You can both want him to face charges for rape, and also not want him to be extradited to the US.

The lack of regard for a rape case against him (mostly by male commenters, it has to be said) is very troubling.


I think what you are saying is he should have been extradited to Sweden not the US?

Apparently those charges were dropped?

https://en.wikipedia.org/wiki/Assange_v_Swedish_Prosecution_...

> The investigation into the allegation of rape, as of 19 May 2017, has been dropped by Swedish authorities.


It wasn't dropped in the sense that the prosecutors dropped their charges. It was dropped in the sense that the case was put in a dormant state. It can be re-opened, until August 2020 I believe.

Not just that, but the original accuser dropped her charges long before the Swedish authorities gave up.

[flagged]


Yes, that's rape in Sweden, and some other sex crime in all other civilized countries.

Dismissing this act reflects poorly upon you, though.


Honest question, as I'm not familiar with swedish law. If a man consents to have sex with a woman that claims to be taking birth control pills and later he finds out she really wasn't, can she be accused of rape?

Not familiar, either, but probably not.

The issue isn't birth control (alone), but foremost corporeal autonomy (the woman didn't want him to have "naked" sex, while in your example the man wanted to) and to a lesser extent the health risk.

So not taking the pill is not even close to the question of sleeping without a condom.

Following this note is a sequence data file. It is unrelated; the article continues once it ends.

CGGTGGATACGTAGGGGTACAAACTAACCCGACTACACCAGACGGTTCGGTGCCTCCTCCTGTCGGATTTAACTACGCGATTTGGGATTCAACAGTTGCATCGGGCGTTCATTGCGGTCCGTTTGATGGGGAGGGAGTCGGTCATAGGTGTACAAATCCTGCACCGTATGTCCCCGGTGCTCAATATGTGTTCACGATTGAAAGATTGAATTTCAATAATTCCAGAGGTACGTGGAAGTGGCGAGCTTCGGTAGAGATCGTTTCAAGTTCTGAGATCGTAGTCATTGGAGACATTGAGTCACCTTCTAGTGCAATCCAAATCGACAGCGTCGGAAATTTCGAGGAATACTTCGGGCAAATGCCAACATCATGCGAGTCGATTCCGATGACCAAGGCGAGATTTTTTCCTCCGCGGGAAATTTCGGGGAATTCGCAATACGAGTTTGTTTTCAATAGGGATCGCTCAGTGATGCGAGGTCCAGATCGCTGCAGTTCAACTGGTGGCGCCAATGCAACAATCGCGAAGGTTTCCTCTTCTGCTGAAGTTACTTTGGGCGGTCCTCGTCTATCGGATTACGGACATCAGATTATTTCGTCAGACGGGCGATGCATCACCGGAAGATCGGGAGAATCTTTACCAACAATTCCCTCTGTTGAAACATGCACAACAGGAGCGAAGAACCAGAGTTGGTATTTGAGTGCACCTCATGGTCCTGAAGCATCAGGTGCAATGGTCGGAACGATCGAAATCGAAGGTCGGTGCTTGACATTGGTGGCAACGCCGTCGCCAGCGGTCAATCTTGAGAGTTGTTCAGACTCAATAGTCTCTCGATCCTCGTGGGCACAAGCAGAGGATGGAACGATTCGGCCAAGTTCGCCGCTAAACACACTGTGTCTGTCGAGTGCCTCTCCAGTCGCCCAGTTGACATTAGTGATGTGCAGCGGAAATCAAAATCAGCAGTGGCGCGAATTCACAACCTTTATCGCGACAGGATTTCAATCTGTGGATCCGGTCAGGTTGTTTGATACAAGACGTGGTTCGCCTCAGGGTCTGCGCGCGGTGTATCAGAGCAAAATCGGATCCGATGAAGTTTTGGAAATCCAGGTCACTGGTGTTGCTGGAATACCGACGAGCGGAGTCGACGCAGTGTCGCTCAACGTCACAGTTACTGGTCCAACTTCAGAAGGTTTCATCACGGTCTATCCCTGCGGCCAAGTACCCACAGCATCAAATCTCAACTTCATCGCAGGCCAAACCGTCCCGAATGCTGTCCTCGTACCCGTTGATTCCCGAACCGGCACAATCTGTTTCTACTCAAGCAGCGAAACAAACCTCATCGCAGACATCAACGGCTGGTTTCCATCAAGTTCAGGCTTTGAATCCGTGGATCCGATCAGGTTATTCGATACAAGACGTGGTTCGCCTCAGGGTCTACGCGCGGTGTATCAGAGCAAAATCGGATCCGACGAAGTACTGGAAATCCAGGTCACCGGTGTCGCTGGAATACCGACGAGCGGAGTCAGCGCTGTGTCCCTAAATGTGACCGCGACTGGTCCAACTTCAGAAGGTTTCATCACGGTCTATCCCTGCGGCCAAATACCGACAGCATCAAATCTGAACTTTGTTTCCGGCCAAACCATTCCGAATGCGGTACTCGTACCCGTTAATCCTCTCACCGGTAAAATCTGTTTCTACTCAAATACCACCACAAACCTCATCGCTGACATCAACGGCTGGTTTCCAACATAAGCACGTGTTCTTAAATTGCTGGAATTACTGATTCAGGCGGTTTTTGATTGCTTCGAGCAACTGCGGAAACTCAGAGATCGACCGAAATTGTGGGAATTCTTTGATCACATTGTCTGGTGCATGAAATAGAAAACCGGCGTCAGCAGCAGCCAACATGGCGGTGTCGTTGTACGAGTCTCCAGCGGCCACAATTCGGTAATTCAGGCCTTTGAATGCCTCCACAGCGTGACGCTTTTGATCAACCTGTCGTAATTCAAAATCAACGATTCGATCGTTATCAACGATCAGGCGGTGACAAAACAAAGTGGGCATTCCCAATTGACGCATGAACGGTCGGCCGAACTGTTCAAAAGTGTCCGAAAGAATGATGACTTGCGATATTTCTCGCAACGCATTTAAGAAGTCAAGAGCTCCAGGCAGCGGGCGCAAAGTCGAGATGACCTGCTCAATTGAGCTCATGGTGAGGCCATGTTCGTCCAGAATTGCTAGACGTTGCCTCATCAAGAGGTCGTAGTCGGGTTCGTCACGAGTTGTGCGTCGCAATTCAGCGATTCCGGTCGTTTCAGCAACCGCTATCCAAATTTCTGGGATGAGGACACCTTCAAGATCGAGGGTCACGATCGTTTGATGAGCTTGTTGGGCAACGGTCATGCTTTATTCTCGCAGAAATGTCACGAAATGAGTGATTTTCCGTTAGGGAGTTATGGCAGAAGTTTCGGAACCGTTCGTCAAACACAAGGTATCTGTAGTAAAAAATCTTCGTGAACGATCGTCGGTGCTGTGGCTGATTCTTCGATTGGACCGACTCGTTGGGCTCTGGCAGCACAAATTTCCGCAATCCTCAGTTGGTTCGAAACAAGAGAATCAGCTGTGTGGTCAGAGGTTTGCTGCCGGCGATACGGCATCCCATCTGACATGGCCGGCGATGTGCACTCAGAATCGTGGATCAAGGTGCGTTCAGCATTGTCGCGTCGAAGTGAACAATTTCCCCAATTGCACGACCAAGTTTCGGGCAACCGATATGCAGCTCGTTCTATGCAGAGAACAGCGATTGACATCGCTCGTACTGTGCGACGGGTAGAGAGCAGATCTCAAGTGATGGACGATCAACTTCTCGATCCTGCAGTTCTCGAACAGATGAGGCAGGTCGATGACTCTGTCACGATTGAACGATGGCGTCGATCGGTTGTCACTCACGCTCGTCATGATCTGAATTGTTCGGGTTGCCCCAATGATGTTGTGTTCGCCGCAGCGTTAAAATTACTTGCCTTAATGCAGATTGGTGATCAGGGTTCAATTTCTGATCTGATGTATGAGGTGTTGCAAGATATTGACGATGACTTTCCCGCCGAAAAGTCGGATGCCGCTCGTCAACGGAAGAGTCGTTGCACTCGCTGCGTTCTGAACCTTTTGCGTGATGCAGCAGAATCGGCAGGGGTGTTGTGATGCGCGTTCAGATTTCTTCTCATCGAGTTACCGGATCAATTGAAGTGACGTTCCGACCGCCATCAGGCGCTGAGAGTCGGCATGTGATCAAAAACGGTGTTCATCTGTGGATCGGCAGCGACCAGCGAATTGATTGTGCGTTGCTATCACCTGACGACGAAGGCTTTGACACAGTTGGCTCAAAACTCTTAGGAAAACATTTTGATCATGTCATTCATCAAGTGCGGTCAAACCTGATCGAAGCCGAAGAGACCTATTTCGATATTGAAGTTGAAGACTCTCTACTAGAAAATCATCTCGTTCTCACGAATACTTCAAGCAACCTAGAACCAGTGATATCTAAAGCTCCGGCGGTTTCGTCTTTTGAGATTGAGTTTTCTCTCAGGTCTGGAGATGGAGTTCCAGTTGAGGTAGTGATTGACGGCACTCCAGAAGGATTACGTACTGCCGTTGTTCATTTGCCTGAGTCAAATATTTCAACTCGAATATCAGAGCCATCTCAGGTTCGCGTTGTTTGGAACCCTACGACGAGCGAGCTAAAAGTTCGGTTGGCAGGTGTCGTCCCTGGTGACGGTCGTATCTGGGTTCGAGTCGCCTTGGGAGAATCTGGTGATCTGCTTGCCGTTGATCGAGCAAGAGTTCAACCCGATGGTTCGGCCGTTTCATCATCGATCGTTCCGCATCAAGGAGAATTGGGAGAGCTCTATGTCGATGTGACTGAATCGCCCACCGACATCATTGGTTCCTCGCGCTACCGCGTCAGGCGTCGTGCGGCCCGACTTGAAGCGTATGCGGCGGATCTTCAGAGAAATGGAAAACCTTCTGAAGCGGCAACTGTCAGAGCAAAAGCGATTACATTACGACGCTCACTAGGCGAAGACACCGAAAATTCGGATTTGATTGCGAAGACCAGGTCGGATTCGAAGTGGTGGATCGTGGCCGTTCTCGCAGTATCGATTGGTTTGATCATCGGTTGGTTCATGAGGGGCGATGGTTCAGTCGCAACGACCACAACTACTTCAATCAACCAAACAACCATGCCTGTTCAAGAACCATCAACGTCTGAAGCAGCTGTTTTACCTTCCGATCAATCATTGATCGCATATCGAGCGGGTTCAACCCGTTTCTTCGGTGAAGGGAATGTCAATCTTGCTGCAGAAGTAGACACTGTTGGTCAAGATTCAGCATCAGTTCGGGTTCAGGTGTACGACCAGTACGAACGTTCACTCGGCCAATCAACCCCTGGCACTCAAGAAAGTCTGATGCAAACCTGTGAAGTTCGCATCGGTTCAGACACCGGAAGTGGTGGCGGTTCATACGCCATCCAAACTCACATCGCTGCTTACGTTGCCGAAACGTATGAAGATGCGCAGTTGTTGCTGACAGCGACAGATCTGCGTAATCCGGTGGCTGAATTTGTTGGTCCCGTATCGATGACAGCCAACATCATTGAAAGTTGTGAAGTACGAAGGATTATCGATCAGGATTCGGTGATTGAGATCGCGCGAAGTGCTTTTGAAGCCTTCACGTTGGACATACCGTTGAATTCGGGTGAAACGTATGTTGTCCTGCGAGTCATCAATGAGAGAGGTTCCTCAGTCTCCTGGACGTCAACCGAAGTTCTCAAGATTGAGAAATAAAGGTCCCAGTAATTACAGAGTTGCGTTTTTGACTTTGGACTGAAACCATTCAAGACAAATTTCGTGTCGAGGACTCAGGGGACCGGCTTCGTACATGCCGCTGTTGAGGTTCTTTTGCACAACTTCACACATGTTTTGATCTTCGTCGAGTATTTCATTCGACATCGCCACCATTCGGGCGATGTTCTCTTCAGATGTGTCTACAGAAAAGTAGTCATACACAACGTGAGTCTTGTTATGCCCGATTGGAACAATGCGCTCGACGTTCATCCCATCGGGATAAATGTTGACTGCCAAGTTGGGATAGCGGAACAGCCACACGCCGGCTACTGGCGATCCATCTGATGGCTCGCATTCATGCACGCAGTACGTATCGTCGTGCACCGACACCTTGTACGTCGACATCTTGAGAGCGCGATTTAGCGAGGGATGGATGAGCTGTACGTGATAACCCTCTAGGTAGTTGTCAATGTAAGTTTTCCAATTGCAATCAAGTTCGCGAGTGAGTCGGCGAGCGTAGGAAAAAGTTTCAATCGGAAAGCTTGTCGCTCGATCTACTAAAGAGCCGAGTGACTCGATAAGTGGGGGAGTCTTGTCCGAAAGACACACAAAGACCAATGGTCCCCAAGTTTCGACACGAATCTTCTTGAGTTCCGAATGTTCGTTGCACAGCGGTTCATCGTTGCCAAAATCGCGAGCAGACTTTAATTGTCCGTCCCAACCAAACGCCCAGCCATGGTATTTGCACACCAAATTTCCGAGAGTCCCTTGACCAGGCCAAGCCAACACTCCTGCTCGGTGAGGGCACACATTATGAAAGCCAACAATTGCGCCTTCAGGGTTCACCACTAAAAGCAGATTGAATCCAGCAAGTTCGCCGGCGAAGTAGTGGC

[flagged]


If someone consents to sex with specific requirements like "you must wear a condom", and they secretly violate those requirements, how is that not non-consensual?

[flagged]


Rape is non-consensual sex. Violence is not required - sex with a sleeping person, for example, or sex with a toddler.

[flagged]


> The sex was consensual.

No, it wasn't.

If I consent to sell you my minivan, and you take my Lambo instead, that's theft even if I did consent to sell you a car.


"Consent issues" are rape. That's pretty much non-controversial, outside the incel rape fantasy boards.

> I would like to locate all HN comments which said he never would get arrested on behalf of the US

I've never seen anyone argue that.

I've seen people argue that the idea that extradition to Sweden exposed him to greater danger of that than merely being present in the UK, and that the Swedish extradition was part of convoluted plot that existed solely so he could be extradited from Sweden to the US, was a ridiculous notion that didn't really make any sense, since if the US wanted him they would just extradite him directly from the UK. Which remains true, and is, if anything, demonstrated by today's events.


Yeah 'never' is a long time.

He's used up. His masters don't need him anymore, except as an 'example' that 'law and order prevails.'

It's a joke.